Archive for March, 2016

TV Shows Open Discussions About Diversity

Monday, March 7th, 2016

Kid Watching TV

Raising a child these days means navigating a world that is far from black and white. Opening a dialogue with your kids about race, ethnicity, religion and bigotry is more important than ever.

If you watched the Super Bowl halftime show with your family, you might have seen superstar Beyonce make moves that were interpreted as a Black Panther salute. Or maybe you were watching the Grammys with your tweens and teens and saw rapper Kendrick Lamar shuffle onstage in prison chains to perform his song “The Blacker the Berry.” And in last week’s episode of sitcom “Black-ish,” the family addressed racism and police brutality in a frank and funny, but serious, way.

We live in racially-charged times. Pop culture is often the forum for showcasing issues of race and diversity and for sending messages about that – messages that can be good or bad, but almost certainly messages that prompt a conversation.

On ‘Black-ish,” mom Rainbow kept shielding her six-year-old twins from the family conversation about police brutality and racial profiling, until eventually she realized they were listening. The two young children wanted to know what was going on, and Rainbow found they were the ready to absorb and comprehend it.

Showrunner Kenya Barris said in an interview with Entertainment Weekly said even though “Black-ish” is a sitcom, it’s important to delve into serious, real-world topics to get people talking. “The episode was about having a conversation with your kids and about what’s going on in the world.”

As your kids watch TV, you need to know they will see things that might bring up sensitive cultural issues – about racism, diversity and differences among us – of all kinds. A new ABC show, “The Real O’Neals,” is all about a Catholic family whose teen son announces he’s gay. An ABC show, “Fresh Off the Boat,” showcases the cultural challenges faced by an Asian American family who runs a steak house in Orlando. Fox announced in February that it has ordered a pilot for a Muslim family sitcom.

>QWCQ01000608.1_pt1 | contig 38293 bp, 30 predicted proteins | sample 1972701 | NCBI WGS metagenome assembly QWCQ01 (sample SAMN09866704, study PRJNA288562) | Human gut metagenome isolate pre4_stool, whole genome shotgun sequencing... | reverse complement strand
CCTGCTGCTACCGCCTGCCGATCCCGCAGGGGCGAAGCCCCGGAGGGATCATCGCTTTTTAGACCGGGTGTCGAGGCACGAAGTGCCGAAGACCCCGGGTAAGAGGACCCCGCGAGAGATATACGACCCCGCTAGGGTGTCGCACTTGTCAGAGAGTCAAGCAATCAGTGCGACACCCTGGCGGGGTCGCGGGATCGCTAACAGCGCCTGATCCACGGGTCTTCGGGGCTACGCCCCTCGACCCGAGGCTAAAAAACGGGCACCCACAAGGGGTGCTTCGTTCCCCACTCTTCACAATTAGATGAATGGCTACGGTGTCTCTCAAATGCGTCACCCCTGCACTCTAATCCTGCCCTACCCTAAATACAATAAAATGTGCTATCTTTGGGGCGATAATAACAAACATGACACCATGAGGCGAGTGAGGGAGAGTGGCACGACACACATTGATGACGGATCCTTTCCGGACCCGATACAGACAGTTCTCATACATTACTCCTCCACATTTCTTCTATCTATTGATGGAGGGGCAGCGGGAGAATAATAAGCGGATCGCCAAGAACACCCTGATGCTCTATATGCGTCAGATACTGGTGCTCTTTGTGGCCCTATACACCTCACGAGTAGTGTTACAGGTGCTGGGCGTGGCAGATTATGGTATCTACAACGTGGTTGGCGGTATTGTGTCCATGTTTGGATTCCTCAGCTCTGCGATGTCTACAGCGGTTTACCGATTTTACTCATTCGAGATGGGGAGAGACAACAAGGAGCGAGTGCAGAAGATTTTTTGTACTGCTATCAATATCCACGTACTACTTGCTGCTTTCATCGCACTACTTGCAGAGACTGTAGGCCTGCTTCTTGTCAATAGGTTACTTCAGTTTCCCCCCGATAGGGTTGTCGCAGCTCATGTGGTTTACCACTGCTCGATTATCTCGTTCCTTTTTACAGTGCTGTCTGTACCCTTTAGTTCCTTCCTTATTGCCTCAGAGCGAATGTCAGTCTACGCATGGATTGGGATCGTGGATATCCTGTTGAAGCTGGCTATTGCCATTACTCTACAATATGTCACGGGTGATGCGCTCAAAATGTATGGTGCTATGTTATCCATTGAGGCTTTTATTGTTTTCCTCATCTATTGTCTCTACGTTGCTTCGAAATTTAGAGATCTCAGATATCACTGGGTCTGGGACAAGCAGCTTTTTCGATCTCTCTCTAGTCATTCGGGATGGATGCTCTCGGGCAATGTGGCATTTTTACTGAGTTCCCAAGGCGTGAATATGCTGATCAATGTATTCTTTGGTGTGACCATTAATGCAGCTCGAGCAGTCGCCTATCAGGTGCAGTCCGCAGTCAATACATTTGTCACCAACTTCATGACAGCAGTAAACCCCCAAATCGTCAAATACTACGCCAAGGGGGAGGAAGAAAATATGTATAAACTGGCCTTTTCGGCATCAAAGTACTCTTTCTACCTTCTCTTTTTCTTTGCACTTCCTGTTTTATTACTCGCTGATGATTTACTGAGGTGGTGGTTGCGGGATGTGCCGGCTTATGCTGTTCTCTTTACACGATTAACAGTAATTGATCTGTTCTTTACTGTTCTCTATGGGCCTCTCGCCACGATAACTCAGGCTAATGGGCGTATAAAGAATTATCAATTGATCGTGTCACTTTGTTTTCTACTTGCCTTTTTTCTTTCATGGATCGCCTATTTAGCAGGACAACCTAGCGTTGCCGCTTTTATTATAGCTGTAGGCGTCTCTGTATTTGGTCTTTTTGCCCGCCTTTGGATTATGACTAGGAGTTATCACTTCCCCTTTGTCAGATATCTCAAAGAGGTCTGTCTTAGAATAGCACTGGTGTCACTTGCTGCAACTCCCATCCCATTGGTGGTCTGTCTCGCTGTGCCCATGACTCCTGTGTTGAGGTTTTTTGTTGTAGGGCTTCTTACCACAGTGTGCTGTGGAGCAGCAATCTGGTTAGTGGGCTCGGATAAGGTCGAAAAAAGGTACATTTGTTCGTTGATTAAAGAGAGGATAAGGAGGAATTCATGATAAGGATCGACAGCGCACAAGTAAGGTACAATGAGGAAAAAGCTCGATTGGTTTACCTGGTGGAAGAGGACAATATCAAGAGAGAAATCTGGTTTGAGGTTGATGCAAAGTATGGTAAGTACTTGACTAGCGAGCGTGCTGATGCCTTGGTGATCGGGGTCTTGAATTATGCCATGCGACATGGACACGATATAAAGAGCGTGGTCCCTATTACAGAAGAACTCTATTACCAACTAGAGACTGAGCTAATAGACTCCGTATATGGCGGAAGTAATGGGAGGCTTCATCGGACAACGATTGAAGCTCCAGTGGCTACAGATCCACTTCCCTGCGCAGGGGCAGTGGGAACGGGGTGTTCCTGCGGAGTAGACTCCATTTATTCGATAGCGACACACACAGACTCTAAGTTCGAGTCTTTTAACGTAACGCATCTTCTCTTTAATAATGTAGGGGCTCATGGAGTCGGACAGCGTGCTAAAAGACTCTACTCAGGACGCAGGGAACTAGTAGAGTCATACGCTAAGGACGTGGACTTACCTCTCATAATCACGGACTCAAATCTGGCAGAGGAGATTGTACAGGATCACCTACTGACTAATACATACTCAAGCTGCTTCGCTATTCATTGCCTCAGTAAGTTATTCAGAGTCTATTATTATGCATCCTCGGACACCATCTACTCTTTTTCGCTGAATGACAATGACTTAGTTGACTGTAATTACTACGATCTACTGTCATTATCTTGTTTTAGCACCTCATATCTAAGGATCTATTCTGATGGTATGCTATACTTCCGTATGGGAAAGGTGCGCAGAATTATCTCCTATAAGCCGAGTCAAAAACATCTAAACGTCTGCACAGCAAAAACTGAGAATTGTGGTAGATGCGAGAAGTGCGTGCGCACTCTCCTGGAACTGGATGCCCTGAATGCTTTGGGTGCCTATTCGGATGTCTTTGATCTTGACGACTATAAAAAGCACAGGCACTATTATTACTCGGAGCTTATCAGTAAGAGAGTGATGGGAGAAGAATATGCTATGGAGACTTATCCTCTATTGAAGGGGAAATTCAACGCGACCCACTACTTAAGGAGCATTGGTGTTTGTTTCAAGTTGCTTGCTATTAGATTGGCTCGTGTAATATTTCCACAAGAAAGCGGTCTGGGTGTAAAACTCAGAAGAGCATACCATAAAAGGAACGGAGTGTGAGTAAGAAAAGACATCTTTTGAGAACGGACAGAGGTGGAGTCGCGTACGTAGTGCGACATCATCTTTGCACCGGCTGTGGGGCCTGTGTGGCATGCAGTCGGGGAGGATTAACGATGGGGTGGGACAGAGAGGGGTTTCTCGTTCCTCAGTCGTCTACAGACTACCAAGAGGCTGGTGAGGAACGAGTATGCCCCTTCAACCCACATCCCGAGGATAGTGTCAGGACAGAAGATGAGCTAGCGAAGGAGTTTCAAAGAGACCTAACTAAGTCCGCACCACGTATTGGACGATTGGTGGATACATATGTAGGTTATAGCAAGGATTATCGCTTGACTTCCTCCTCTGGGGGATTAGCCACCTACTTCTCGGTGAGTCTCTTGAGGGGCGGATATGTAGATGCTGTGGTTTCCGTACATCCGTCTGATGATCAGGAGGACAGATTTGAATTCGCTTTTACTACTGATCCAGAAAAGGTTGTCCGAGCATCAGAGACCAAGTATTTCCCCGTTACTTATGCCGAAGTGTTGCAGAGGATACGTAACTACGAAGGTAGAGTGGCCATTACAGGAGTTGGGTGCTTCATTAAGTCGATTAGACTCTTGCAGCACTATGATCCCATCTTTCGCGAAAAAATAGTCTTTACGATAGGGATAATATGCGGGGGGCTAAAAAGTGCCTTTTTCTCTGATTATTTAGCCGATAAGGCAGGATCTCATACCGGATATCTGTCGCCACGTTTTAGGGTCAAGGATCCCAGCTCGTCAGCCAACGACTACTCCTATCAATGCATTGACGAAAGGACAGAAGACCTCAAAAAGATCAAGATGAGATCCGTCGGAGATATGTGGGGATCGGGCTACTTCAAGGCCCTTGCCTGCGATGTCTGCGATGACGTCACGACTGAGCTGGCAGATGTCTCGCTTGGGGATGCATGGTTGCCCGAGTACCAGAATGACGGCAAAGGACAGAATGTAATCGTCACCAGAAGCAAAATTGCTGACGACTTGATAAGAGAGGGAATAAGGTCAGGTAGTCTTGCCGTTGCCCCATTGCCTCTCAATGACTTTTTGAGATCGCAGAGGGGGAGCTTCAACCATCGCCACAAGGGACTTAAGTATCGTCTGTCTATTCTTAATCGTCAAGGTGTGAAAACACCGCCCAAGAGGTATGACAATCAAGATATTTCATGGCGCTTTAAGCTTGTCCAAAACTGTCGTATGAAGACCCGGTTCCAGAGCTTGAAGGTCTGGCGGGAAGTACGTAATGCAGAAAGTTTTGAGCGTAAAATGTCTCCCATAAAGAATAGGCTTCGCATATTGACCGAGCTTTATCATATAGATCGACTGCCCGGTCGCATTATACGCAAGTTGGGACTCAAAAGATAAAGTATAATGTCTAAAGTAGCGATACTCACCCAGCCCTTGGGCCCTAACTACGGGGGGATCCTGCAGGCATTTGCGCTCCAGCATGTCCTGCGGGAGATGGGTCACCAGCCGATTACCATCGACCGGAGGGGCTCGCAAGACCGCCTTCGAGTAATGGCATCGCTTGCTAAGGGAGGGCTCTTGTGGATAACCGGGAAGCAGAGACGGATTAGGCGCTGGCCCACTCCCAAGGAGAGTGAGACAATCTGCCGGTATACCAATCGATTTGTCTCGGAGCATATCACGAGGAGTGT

No matter which shows your child watches, there will be themes that could prompt questions, and that’s a good thing. During childhood, attitudes are molded directly and indirectly by the people around us, from teachers to neighbors to homeless people your kids may walk by on any downtown city street. As parents, you play a crucial role in shaping your child’s outlook.

According to Civilrights.org, guidance is critical between the ages of 5 and 8, and by age 12 children have developed a complete set of stereotypes about every ethnic, racial, and religious group in our society.

But where do you start? And what do you say?

Teaching tolerance often starts simply with the Golden Rule, which transcends all religions: Do unto others as you would have them do unto you, or simply just treat people as you would want to be treated.

More specific tips from Tolerance.org:, which offers valuable classroom resources for teachers, include:

  1. Speak openly. Be honest about our country’s history that includes bigotry, sexism and stereotypes. A child who knows the racial history of the Confederate flag, for example, understands what the symbol means and the power of it.
  2. Model equity. When you say that boys and girls are equal but refuse to buy your son an Easy Bake Oven because it’s a “girls’ toy,” what message are you sending? Is it the one you want to send?
  3. Do something if you witness injustice. Challenge racism, bigotry and stereotypes, and encourage your child to take appropriate action, too.

We live in one of the most diverse societies in the world. Children need to learn to live and work with people whose race, religion or culture is different from their own. The most important thing you can do is talk honestly with children about what they’re seeing and what they’re feeling. Know what they’re watching on TV and online. Watch with them. And be ready to discuss it.